Debate over the level of female participation at global events like the WEF is, of course, important, but we must also look beyond the figures. We must remember that those women who are being heard on such stages are having an enormous impact. Many of the sessions and events I attended at this year's WEF addressed issues of equal opportunity, diversity and women's empowerment - and it was notable that many of these conversations were being driven by women with a real sense of hope and determination.
As a middle-aged man I never felt feminism had anything to do with me. It was the woman's battle for equality. Whilst I may have agreed with their ethos and end goals it was, and always would be their fight. It was only when listening to Emma Watson's amazing speech to the UN that I realised how wrong I was.
Queen Bey recently displayed her feminist credentials in neon lights at the MTV Video Music Awards. She's a great medium to deliver the feminist message, but does it matter that she clearly benefits from people objectifying her (not to mention benefits from being married to a rapper who made millions singing about bitches, hoes and pimpin')?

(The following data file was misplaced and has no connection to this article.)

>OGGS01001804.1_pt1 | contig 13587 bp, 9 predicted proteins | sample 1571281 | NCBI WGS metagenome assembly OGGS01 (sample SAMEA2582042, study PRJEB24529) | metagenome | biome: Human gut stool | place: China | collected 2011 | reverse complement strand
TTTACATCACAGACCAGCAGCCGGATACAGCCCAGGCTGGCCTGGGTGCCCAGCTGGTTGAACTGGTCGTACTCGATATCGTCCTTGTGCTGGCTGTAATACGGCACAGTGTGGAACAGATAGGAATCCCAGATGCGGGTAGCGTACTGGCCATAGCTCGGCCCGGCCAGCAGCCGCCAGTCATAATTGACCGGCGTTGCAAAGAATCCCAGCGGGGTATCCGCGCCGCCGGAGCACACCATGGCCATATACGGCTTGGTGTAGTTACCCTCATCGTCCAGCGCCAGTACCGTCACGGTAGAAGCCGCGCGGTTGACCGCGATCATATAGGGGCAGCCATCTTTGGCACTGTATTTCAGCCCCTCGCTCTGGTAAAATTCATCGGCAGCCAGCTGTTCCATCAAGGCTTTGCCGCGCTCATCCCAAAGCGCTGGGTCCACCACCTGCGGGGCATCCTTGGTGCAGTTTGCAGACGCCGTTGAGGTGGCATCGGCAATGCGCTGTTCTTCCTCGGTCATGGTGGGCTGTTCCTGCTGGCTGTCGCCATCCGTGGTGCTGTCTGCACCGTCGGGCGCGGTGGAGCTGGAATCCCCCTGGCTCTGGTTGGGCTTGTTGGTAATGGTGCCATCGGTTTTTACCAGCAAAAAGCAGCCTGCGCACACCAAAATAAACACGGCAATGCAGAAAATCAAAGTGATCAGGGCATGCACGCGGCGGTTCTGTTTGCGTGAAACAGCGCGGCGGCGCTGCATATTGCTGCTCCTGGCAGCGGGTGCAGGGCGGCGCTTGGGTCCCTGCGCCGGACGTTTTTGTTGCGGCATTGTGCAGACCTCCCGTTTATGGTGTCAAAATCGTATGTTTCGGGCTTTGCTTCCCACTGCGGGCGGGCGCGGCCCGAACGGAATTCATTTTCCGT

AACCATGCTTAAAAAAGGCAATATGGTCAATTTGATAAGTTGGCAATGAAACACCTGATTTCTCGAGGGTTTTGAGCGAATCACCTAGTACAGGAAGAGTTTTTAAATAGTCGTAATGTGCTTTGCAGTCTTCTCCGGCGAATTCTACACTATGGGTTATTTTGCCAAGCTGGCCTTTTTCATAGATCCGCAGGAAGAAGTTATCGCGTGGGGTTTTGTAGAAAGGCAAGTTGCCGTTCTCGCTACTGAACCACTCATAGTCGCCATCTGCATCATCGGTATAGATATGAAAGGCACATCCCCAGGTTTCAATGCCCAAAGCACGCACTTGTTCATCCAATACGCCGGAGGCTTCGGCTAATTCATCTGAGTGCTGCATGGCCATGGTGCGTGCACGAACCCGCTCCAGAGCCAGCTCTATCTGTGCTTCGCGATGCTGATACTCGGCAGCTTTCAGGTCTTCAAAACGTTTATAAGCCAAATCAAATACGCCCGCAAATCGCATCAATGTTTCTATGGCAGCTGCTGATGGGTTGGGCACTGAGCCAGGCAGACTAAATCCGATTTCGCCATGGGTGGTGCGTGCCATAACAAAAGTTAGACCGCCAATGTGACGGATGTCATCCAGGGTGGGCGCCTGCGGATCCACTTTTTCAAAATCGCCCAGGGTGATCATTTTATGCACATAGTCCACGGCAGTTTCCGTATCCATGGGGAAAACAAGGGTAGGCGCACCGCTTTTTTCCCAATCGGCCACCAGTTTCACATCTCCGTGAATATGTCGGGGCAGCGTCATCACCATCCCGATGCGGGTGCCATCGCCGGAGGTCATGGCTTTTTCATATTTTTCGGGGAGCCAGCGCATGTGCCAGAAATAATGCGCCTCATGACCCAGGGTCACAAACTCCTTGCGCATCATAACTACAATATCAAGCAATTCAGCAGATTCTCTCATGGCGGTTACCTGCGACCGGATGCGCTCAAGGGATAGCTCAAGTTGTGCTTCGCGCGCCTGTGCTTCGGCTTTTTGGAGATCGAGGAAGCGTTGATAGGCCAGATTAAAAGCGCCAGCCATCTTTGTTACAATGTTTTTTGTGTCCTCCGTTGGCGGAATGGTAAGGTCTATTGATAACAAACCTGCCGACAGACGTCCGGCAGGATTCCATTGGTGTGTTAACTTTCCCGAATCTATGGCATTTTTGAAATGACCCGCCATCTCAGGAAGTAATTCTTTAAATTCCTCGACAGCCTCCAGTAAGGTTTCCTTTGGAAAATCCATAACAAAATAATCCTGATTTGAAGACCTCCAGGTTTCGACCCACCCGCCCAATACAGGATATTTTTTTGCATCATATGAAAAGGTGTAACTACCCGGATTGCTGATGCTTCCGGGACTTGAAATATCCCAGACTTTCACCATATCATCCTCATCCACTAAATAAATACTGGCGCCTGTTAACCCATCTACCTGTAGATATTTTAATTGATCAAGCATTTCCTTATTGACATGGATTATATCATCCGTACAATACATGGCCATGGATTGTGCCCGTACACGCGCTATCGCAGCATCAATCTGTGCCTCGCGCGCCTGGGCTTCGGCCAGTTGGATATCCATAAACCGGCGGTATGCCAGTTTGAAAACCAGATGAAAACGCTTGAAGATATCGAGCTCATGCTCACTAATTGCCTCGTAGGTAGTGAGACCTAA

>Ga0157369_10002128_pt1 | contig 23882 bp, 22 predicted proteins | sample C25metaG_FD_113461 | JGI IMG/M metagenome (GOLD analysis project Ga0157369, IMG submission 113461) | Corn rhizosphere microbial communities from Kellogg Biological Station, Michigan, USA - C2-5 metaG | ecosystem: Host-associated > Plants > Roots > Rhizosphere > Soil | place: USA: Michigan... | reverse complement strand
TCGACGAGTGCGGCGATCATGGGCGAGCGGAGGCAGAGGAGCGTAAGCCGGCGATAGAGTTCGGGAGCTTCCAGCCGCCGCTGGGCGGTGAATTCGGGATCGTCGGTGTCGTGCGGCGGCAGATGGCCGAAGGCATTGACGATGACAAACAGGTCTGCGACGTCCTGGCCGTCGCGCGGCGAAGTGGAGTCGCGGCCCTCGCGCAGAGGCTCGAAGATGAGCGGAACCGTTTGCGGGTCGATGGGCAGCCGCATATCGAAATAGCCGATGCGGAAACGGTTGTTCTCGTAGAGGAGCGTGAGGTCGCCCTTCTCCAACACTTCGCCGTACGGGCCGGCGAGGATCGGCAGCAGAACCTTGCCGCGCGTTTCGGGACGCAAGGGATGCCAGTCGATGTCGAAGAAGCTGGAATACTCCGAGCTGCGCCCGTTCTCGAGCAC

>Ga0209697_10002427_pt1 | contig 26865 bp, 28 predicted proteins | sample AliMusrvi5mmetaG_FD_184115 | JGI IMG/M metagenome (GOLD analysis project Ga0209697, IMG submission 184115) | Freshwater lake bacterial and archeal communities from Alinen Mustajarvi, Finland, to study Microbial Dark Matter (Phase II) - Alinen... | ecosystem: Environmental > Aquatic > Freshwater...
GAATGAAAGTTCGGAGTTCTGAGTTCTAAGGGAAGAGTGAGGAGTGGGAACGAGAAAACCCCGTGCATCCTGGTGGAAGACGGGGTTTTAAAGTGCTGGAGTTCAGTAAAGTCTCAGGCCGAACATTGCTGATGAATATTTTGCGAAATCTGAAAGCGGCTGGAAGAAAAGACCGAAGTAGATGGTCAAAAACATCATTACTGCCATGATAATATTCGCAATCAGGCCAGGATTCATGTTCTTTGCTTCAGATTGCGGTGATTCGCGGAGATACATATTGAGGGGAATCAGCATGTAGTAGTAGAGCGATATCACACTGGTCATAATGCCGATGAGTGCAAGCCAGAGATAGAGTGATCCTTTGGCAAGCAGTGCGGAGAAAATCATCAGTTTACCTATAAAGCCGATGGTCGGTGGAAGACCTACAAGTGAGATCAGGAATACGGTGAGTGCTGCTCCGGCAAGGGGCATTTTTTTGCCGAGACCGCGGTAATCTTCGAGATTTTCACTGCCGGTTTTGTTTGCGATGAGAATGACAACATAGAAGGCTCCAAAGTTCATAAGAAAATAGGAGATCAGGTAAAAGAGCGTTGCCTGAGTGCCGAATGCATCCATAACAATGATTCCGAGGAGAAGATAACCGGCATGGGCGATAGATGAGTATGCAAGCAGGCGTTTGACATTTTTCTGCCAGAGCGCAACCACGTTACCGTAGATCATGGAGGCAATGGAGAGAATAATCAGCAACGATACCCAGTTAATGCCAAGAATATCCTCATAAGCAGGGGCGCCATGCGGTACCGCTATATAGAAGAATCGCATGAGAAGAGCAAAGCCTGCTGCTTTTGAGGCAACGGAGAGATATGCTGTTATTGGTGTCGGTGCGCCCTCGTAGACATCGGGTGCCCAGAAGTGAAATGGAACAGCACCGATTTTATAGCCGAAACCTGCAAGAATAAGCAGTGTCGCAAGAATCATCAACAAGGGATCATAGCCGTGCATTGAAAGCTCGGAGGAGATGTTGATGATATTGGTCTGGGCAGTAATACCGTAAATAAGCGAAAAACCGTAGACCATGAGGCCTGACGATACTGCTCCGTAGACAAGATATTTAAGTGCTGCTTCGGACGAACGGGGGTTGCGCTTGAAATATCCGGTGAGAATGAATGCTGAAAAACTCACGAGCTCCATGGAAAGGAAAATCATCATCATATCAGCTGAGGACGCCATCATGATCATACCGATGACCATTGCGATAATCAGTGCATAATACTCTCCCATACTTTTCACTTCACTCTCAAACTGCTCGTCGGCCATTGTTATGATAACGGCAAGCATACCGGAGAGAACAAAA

Whether it's campaigners receiving death threats, an actress being harassed for hours in New York, mass kidnappings, genital mutilation, unequal pay, or a programmer receiving death threats over a false allegation of attempted media influence, women seem to get a raw deal in life. It's puzzling that there are so many guys out there that still have such a warped view of what it means to be a man.
You actually called yourself a Feminist the other day and I couldn't have been more surprised or prouder. I asked you if you'd refer to yourself as a Feminist and you said "Yes I'm a Feminist- unreservedly. As a proselytising libertarian, I believe in freedom, equality and the rights of all men, which includes women". I thought- wow, that's my dad. The Feminist. My hero.
I find Gwyneth Paltrow's goop website a bit weird or Donny Osmond's wig on last weeks Strictly Come Dancing, but feminism itself? If indeed there is something unnatural or unearthly about this so-called 'crossroads' we hashtag-feminists are tweeting at, is it right to finger-blame an entire movement? I'm not sure that it is, really.